OCALA, Fla. – More than 1,000 students stayed home from a Marion County high school on Monday after a threat of a mass shooting was posted on social media over the weekend.
Marion County Public Schools said three students at West Port High School planned an incident Thursday in which they brought a Confederate flag to school and took it out during lunch hour, which prompted a fight with other students.
"Obviously, they did this together," said school district spokesman Kevin Christian. "They planned it out. It was calculated. They knew exactly what was going to happen. They wanted a response and they got a response."
There was no school on Friday, so Christian said the incident had time to fester on social media and evolved into a threat of the mass shooting.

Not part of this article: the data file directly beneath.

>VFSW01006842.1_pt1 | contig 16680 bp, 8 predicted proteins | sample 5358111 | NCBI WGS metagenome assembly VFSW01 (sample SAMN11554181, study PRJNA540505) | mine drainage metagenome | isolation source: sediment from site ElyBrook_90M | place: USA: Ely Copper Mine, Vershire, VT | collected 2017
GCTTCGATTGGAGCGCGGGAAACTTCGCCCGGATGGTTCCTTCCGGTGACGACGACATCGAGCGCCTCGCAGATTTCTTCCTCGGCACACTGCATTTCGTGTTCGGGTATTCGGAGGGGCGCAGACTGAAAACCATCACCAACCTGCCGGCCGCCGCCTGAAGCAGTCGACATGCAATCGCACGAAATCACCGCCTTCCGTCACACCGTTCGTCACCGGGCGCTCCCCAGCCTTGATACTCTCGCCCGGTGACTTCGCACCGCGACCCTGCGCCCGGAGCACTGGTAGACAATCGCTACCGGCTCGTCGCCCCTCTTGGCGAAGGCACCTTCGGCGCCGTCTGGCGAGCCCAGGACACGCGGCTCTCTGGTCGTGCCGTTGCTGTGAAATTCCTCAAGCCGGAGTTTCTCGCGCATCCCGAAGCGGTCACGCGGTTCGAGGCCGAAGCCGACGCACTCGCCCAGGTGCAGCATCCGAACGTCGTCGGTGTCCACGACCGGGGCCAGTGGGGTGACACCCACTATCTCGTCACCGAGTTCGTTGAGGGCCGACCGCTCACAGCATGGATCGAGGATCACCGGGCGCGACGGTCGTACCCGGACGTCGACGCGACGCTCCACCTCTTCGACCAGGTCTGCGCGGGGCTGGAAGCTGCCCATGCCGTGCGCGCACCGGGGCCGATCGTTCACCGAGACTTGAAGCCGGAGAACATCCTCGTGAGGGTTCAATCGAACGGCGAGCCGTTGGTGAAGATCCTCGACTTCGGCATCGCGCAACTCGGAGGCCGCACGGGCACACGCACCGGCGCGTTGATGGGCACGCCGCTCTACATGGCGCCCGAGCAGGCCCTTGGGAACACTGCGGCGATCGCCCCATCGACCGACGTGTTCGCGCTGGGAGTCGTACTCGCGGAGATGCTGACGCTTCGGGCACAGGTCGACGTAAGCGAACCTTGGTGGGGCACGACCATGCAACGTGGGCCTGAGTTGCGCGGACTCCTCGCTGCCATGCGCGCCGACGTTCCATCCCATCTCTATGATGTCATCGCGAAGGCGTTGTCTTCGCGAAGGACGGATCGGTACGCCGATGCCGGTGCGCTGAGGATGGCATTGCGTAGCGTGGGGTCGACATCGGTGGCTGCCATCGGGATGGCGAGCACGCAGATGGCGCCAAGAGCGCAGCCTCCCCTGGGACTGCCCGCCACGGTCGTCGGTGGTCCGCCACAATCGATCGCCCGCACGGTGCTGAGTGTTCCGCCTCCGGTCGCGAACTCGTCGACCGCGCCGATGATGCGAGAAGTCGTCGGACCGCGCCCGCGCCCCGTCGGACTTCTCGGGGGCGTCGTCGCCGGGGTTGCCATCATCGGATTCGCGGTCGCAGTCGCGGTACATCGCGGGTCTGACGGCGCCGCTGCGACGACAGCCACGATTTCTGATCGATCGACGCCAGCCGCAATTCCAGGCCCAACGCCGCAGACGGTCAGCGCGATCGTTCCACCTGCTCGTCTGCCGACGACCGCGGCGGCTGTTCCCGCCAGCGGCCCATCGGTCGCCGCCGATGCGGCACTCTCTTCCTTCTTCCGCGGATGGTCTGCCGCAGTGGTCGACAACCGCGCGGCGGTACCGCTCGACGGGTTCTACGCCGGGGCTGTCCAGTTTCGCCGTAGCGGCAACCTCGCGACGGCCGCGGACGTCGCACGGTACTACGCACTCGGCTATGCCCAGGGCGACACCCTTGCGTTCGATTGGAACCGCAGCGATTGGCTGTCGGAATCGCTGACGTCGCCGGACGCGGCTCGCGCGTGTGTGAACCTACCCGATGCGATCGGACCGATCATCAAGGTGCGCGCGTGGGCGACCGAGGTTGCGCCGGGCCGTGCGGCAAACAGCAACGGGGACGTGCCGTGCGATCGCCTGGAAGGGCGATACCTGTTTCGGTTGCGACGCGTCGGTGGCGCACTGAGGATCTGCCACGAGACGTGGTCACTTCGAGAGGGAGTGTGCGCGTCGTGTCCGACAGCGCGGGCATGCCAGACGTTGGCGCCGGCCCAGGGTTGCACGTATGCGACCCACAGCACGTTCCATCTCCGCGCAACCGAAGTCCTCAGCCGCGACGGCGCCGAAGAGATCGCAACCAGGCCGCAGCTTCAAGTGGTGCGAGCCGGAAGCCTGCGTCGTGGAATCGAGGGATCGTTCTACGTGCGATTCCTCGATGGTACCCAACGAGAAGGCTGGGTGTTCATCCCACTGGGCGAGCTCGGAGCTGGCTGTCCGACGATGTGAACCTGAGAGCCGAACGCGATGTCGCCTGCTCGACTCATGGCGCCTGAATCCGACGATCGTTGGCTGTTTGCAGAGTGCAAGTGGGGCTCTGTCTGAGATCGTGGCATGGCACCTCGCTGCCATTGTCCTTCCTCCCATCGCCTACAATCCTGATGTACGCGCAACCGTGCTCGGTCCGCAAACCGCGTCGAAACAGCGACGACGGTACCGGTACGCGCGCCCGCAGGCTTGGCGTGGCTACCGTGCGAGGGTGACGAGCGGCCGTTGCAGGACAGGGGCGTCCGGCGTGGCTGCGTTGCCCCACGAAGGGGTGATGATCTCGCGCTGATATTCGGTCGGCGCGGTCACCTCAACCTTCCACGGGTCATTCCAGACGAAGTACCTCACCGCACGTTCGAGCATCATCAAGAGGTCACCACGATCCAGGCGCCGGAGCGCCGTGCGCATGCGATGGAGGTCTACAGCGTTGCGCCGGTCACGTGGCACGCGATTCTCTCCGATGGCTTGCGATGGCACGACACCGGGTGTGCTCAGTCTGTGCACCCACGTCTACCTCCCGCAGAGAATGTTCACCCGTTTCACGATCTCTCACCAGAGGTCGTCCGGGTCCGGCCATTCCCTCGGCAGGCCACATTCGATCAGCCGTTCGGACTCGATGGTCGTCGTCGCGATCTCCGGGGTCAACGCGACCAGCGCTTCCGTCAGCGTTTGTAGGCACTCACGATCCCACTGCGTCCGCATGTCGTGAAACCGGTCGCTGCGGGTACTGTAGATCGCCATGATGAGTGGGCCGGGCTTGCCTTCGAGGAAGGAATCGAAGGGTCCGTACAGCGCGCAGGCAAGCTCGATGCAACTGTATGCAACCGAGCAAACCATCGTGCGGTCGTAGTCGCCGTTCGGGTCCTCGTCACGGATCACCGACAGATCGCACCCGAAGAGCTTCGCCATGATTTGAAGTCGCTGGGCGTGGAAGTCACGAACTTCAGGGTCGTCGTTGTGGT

More than 1,000 of the 2,600-member student body stayed home on Monday.
Parents were not notified of the incident, and that angered some of them.
"Nobody's telling anybody anything," said Cindie Carrier, who decided to keep her children home to be safe.
Carrier said she was angry the district did not issue an automated call explaining the threat and that it was found to be benign.
"We as parents have a right, and we put our children in that school, and we assume that they're protected while they're there. If there was a problem, why were we not contacted?" she asked.
"You have to understand, we want to share factual information," said Christian.
News 6 asked Christian if parents should have received a phone call from the school district dispelling some of the rumors of violence.
"That is a conversation that we are having," he said. "I had several conversations with parents this morning saying, 'why didn't you just call us?' And that's something we're discussing."